Sep 15, 2018

Creative Culture Celebrated by Ace & Tate

Eyewear brand Ace & Tate launched its Exchequer St store with an ode to Dublin's cutting-edge cultural scene.

Eleanor Scott Deputy Fashion Editor
Eleanor Scott for The University Times

Yesterday evening saw innovative Dutch eyewear brand Ace & Tate take a novel approach to launching its first Irish outlet, collaborating with homegrown publication District Magazine.

The business model of Ace & Tate echoes that of American optical success story Warby Parker, offering customers a selection of ultra-chic frames with prescription for a standard price of €98. By offering a significantly lower price point than traditional high street opticians, Ace & Tate founder Mark de Lange has said previously that he hopes his brand will disrupt the eyewear market and revolutionise the way customers consider their glasses, inspiring them to circulate their frames regularly and creating a culture similar to how one would change out their trainers.

The evening began on Fade St at Hen’s Teeth, an art and lifestyle store, with the launch of District Magazine and Ace & Tate’s collaborative zine and mini photo-series, HEADS. The zine captures the stories of key Dublin creatives or, as District Magazine described them, “the heads that make the city tick”. The decision to focus on Dublin’s creative scene highlighted Ace & Tate’s dedication to originality and emphasised the company’s ethos of “eyewear for every side of you”.


A panel discussion followed, featuring spoken-word artists Felispeaks, also known as Felicia Olusanya, and Dagogo Hart. The pair, whose performance Boy Child is currently sold out at Dublin Fringe Festival, spoke of the value of collaboration. Citing their role in the Word Up Collective, they said being involved in joint ventures is a source of constant inspiration. Finglas-born rapper Mango Dassler – one half of Mango X MathMan – emphasised the importance of nurturing the domestic creative scene, and the merits of sticking it out in the fair city as more and more of our young and gifted flee to the typical artistic hubs of New York and London. Rising young poet Natalya O’Flaherty rounded up the panel discussion by describing how pressing issues, such as the eighth amendment and the housing crisis, have caused a surge in the popularity of poetry and spoken word among young people.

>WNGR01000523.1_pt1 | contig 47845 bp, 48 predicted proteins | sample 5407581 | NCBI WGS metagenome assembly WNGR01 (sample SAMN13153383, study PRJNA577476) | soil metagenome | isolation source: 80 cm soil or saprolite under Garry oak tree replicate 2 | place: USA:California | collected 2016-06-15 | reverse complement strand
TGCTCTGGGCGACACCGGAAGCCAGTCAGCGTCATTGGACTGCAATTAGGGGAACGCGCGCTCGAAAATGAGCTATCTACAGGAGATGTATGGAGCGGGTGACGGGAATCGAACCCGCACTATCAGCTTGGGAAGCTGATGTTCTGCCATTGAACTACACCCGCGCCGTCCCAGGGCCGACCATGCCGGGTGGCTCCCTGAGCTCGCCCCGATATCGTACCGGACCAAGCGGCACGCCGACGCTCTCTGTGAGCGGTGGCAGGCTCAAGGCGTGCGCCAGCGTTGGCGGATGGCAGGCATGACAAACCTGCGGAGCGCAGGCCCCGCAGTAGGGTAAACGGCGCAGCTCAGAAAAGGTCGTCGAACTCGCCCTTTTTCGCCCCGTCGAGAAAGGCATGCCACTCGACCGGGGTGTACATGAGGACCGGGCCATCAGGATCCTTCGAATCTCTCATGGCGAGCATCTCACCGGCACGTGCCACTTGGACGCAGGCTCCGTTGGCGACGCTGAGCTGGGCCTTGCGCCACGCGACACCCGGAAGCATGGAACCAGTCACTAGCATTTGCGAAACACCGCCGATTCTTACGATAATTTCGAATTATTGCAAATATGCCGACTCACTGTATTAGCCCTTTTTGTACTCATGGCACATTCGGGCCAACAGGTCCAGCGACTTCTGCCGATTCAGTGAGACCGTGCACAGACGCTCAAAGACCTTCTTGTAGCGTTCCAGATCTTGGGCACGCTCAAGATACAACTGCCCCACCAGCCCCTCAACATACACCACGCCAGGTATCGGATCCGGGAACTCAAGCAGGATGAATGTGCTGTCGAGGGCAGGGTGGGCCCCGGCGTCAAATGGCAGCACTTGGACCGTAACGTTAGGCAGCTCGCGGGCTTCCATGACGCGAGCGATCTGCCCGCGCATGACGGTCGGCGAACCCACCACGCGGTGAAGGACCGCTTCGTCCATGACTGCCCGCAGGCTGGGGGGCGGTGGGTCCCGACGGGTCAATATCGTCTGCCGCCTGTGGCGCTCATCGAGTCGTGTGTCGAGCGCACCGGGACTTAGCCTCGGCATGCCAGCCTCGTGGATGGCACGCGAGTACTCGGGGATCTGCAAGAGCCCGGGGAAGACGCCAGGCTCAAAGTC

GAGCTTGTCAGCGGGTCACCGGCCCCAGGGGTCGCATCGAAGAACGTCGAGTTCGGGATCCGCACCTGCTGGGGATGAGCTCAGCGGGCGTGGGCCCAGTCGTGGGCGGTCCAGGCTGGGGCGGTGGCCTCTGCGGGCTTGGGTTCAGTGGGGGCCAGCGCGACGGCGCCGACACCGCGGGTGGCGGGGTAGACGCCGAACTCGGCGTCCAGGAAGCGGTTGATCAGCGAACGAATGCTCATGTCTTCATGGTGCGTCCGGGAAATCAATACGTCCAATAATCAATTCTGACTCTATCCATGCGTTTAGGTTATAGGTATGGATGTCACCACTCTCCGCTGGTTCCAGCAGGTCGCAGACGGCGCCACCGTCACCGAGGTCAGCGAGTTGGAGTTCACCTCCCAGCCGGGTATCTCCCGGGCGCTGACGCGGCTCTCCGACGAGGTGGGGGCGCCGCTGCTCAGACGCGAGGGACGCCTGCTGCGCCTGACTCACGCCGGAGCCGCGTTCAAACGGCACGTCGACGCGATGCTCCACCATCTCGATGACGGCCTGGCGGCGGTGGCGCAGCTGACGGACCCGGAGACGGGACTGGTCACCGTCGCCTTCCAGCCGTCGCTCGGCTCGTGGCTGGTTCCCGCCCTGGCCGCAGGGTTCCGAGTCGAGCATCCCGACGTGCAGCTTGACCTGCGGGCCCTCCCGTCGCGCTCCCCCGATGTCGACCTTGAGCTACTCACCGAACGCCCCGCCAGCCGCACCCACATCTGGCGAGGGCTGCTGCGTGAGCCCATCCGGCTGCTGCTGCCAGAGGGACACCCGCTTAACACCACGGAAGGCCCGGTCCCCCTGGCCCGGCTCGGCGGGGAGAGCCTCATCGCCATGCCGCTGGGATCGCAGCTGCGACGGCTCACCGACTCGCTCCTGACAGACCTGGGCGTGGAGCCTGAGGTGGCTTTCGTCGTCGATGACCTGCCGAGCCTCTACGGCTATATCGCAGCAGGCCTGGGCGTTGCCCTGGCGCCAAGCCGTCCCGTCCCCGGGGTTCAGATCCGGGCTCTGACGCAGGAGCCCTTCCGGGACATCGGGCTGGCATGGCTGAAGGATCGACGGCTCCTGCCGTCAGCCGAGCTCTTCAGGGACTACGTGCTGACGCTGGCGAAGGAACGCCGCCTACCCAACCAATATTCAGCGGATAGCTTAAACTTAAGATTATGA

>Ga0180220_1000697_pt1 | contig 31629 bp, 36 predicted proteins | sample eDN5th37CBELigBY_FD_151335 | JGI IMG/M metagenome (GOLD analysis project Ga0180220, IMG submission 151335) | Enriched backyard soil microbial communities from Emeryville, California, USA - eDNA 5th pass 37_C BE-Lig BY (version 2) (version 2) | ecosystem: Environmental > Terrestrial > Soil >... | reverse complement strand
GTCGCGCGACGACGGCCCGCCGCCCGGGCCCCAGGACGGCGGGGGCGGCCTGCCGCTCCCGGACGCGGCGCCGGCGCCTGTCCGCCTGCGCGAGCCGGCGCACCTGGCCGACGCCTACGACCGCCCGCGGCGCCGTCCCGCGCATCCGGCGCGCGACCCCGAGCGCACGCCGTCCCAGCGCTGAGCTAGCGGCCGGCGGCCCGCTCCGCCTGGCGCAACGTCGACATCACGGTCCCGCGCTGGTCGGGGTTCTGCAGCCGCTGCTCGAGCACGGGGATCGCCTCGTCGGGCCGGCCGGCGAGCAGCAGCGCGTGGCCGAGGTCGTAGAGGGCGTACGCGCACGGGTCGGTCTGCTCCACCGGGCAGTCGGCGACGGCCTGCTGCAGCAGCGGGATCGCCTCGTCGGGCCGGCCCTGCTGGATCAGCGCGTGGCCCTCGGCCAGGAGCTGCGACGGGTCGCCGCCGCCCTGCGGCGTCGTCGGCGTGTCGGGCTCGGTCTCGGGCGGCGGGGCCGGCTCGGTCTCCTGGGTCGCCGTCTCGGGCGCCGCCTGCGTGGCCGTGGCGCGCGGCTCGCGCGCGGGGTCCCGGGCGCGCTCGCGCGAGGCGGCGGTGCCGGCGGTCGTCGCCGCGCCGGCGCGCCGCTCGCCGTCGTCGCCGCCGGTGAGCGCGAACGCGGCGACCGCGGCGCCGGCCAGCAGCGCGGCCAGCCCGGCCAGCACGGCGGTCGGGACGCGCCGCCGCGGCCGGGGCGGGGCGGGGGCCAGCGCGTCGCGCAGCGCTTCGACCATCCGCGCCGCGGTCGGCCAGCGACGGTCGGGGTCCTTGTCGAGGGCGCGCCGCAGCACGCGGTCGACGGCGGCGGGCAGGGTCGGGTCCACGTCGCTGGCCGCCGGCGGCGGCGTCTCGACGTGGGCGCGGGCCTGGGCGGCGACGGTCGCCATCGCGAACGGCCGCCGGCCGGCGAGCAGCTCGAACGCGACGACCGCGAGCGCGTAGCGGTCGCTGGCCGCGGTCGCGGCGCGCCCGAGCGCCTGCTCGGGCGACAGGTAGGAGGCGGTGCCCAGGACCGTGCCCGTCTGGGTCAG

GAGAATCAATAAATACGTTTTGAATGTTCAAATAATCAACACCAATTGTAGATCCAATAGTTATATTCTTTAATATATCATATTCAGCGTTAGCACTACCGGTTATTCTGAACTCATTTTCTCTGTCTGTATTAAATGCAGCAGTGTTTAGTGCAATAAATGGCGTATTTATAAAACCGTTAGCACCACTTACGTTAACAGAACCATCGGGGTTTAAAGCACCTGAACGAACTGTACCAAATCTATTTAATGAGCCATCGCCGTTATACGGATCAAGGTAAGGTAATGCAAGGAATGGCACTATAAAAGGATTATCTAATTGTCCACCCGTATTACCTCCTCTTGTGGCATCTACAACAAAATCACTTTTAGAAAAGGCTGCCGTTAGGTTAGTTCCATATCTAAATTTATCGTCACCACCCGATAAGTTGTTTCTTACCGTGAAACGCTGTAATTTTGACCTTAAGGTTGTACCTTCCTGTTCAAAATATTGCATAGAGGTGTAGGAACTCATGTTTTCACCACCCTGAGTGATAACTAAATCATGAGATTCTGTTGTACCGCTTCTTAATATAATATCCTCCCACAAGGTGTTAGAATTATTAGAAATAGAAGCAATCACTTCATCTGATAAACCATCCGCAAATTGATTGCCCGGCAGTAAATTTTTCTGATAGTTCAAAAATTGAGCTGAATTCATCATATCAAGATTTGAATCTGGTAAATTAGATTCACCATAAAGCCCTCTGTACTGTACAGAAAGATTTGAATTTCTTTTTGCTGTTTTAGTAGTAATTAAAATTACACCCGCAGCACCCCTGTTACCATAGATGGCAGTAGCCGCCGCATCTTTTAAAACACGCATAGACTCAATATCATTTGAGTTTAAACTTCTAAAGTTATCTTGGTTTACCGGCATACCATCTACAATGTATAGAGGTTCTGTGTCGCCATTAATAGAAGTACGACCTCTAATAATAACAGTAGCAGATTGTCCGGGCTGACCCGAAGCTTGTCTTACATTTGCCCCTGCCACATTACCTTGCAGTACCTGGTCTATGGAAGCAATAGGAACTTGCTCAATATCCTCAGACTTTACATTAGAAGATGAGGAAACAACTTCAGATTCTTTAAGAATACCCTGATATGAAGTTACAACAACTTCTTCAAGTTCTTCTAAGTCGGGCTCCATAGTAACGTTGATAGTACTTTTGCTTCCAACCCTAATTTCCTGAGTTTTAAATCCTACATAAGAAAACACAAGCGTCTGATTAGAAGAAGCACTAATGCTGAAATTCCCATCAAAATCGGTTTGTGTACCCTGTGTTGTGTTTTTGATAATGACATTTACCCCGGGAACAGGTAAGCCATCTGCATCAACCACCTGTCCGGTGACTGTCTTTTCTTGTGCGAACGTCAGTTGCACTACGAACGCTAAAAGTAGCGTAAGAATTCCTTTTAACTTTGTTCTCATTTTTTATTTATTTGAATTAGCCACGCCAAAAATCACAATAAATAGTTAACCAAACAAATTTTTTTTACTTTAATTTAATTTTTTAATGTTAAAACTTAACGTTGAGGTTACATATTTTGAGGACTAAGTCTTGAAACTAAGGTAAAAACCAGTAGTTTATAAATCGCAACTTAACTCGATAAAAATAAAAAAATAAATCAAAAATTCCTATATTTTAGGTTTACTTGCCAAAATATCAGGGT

The night came to an end at the Ace & Tate outlet on Exchequer St, with sets from resident District Magazine DJs and, in true celebration of Dublin talent, refreshments from Dublin’s Five Lamps brewery.

The growth of Ace & Tate, with over 32 stores in eight countries, suggests hope for the emergence of more creativity-centric startups.

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